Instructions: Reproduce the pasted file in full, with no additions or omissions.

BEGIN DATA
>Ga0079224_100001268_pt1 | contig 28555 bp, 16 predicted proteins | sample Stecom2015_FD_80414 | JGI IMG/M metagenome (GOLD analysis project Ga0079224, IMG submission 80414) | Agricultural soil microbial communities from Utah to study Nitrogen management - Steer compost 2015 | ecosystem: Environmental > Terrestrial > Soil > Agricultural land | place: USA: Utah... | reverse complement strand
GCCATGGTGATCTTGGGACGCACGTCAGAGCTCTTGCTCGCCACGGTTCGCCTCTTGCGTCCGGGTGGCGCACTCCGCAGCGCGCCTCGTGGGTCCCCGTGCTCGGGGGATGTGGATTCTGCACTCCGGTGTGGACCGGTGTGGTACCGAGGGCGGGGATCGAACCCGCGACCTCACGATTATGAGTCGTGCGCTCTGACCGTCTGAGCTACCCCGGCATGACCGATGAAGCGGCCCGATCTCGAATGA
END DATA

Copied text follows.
>Ga0079224_100001268_pt1 | contig 28555 bp, 16 predicted proteins | sample Stecom2015_FD_80414 | JGI IMG/M metagenome (GOLD analysis project Ga0079224, IMG submission 80414) | Agricultural soil microbial communities from Utah to study Nitrogen management - Steer compost 2015 | ecosystem: Environmental > Terrestrial > Soil > Agricultural land | place: USA: Utah... | reverse complement strand
GCCATGGTGATCTTGGGACGCACGTCAGAGCTCTTGCTCGCCACGGTTCGCCTCTTGCGTCCGGGTGGCGCACTCCGCAGCGCGCCTCGTGGGTCCCCGTGCTCGGGGGATGTGGATTCTGCACTCCGGTGTGGACCGGTGTGGTACCGAGGGCGGGGATCGAACCCGCGACCTCACGATTATGAGTCGTGCGCTCTGACCGTCTGAGCTACCCCGGCATGACCGATGAAGCGGCCCGATCTCGAATGA